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Pollock, G.H. (1977). The Psychosomatic Specificity Concept: Its Evolution and Re-Evaluation. Ann. Psychoanal., 5:141-168.

(1977). Annual of Psychoanalysis, 5:141-168

The Psychosomatic Specificity Concept: Its Evolution and Re-Evaluation

George H. Pollock, M.D., Ph.D.

I

Although the field of psychosomatic medicine is ancient, and references in the Old Testament and Hippocrates could be easily found, the more or less systematic study of psychosomatic phenomena is but forty to fifty years old. I have personally been involved with some of these studies in Chicago for almost thirty years, and it was my good fortune to work closely with Alexander, French, and Benedek—pioneers in psychosomatic medicine.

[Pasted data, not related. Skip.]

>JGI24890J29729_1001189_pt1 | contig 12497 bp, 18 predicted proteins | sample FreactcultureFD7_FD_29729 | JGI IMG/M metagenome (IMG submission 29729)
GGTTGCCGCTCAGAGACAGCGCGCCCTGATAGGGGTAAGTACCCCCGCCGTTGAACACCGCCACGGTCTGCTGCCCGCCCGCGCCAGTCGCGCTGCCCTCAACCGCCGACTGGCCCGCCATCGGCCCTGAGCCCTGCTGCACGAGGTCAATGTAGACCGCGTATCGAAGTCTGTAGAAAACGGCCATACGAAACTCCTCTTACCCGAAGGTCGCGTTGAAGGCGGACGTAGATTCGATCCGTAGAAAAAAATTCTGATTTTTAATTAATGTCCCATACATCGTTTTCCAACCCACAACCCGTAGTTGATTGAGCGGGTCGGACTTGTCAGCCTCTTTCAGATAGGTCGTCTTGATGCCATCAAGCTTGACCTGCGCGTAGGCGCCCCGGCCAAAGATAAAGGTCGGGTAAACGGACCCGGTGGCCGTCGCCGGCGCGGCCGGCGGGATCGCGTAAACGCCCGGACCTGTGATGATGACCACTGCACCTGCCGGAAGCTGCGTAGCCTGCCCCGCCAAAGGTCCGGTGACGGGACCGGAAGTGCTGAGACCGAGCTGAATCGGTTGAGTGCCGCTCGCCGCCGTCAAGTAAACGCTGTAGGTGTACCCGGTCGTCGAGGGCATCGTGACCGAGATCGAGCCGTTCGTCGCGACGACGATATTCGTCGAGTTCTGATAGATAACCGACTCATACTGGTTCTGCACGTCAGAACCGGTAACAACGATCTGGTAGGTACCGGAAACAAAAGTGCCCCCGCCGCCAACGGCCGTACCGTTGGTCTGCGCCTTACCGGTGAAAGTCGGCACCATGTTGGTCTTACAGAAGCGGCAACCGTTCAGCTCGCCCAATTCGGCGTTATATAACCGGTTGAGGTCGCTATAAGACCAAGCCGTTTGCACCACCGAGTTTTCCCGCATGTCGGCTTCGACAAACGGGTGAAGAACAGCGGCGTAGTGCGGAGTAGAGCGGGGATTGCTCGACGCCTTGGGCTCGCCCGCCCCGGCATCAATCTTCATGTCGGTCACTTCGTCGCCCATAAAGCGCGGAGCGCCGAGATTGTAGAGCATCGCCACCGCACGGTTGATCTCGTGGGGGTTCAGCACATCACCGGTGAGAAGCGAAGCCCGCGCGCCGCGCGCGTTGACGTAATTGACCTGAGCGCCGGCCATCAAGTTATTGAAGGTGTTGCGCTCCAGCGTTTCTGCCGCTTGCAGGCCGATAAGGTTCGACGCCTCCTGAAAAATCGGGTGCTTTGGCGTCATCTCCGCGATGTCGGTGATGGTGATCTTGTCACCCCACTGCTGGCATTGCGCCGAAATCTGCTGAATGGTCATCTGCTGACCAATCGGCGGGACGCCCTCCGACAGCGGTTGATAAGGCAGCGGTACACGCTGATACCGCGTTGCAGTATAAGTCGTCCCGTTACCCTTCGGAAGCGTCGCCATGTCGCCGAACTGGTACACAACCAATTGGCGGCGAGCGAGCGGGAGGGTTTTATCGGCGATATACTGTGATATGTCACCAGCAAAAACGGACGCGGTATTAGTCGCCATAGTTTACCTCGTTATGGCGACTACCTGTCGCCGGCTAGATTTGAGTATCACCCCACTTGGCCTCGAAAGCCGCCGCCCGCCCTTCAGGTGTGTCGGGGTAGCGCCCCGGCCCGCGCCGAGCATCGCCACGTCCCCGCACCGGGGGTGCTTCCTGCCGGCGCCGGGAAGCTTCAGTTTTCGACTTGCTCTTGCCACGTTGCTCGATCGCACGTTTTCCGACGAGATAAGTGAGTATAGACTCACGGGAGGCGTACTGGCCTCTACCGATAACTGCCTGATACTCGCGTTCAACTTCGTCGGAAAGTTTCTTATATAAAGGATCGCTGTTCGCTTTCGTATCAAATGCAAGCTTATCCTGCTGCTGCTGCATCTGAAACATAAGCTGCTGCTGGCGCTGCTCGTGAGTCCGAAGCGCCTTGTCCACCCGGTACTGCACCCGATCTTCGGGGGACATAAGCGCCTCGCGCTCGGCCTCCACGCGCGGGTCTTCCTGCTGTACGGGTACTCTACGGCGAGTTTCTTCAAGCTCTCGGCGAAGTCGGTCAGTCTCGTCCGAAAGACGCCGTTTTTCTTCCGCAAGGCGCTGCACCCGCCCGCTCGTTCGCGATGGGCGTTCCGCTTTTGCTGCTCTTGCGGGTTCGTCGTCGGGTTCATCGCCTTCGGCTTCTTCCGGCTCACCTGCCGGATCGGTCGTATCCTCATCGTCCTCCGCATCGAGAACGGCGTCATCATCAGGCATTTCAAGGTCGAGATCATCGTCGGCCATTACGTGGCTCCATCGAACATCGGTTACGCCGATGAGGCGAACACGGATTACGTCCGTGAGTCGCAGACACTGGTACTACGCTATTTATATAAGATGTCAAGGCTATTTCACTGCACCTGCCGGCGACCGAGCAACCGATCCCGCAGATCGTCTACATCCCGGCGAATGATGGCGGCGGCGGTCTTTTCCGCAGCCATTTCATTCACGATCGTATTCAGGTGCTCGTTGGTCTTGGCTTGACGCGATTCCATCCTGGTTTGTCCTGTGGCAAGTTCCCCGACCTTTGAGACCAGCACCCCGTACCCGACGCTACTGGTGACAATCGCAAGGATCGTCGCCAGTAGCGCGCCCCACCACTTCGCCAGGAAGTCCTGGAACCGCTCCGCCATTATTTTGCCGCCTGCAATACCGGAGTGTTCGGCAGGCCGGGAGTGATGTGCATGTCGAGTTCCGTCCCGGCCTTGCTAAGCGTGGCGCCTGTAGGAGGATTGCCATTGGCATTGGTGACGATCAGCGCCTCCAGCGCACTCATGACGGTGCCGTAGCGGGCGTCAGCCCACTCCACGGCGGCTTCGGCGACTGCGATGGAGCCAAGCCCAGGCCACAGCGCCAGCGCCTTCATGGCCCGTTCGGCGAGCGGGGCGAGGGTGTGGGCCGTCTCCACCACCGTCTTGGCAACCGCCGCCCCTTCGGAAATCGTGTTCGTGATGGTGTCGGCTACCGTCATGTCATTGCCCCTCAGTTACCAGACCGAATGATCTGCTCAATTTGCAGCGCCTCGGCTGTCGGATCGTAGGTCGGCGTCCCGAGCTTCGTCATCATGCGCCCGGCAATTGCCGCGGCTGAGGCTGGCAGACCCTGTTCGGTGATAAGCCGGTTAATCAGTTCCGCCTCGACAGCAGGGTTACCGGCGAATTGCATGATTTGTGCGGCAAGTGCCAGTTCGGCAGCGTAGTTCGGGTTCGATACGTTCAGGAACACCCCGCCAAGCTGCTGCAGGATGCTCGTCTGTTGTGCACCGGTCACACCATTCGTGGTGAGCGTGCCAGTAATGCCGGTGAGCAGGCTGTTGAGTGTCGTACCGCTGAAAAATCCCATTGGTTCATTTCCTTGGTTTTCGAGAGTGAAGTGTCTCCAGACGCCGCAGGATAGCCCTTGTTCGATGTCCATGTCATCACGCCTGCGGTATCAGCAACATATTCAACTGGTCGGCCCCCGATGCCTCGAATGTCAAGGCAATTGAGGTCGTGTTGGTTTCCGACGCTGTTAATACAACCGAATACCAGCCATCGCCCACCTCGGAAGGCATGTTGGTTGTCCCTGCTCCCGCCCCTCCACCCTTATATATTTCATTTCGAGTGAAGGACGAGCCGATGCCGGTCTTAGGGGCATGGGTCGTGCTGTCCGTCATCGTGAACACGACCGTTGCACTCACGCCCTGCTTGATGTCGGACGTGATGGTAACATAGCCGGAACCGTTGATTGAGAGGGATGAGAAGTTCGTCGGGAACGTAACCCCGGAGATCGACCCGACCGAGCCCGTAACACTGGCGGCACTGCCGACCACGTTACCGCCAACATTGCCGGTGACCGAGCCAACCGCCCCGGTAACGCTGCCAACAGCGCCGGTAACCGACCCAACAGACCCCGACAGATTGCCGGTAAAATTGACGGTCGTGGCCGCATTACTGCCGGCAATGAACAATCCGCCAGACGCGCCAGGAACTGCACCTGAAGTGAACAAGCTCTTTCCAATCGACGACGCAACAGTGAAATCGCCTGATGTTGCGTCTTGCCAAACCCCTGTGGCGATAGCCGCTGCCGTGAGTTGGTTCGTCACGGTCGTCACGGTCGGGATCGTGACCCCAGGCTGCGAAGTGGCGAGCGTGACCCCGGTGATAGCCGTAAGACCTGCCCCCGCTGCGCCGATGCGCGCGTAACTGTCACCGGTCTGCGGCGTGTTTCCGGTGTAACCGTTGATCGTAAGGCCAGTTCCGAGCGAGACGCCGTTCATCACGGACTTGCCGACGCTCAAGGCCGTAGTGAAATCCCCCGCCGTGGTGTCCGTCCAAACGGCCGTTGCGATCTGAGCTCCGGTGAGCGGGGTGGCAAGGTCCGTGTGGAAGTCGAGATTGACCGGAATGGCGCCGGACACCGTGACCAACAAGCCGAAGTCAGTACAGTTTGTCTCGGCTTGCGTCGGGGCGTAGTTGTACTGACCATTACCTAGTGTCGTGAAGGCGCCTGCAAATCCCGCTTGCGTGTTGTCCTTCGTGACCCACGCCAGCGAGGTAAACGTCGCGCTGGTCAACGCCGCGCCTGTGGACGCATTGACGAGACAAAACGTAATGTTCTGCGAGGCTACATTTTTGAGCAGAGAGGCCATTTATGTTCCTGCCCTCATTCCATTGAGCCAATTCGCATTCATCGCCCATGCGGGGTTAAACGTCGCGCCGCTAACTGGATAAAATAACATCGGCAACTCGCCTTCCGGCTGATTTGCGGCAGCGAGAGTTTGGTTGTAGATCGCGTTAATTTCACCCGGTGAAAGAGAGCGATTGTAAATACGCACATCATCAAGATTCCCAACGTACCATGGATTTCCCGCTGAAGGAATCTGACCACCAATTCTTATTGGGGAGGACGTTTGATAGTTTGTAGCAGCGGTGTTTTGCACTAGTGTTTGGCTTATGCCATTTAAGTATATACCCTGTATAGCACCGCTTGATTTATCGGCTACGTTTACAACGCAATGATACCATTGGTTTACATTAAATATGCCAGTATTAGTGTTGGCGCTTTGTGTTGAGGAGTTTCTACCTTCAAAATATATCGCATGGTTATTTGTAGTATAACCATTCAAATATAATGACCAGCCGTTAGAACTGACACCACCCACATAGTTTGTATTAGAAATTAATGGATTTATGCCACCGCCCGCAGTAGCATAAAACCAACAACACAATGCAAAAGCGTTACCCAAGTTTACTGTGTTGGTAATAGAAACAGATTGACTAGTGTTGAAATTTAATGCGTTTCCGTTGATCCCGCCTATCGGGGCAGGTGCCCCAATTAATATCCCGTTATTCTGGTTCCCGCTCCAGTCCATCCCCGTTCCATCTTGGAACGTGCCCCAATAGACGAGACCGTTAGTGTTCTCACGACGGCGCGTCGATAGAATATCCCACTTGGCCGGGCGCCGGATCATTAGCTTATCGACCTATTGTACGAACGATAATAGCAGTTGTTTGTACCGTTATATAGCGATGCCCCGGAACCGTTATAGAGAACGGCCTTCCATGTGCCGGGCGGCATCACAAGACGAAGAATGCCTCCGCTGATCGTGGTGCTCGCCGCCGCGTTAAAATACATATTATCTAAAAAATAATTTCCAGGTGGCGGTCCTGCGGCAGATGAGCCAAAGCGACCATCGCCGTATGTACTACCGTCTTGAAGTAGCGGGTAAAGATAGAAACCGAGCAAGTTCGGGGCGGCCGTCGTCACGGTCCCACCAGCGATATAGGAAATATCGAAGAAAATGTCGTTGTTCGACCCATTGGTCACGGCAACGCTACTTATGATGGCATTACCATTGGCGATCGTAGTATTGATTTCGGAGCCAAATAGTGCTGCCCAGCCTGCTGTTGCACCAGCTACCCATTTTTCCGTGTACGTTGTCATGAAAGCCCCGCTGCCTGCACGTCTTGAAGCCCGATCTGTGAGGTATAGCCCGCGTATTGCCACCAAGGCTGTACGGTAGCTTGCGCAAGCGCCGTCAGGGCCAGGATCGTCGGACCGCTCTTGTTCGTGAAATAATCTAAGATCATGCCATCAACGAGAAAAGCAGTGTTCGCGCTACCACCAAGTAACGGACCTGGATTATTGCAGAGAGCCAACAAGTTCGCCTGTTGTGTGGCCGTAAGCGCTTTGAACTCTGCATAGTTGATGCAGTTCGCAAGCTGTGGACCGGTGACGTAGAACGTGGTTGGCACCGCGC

Coming to psychoanalysis and psychiatry from neurophysiology, I brought with me some of the experiential effects of my work with Warren McCulloch and the other fertile investigators who worked in his laboratories. It was my interest then, and is my continuing interest now, in the mind-body problem that directed me to psychosomatic medicine. But as we know, there is no science of psychosomatic medicine; there is no specialty board for psychosomatic medicine; there is no degree offered in psychosomatic medicine; and there are no residencies in, or departments of, psychosomatic medicine. Peter Knapp called psychosomatic medicine “an interdisciplinary amalgam of many specialties” (1971p. 364).

As

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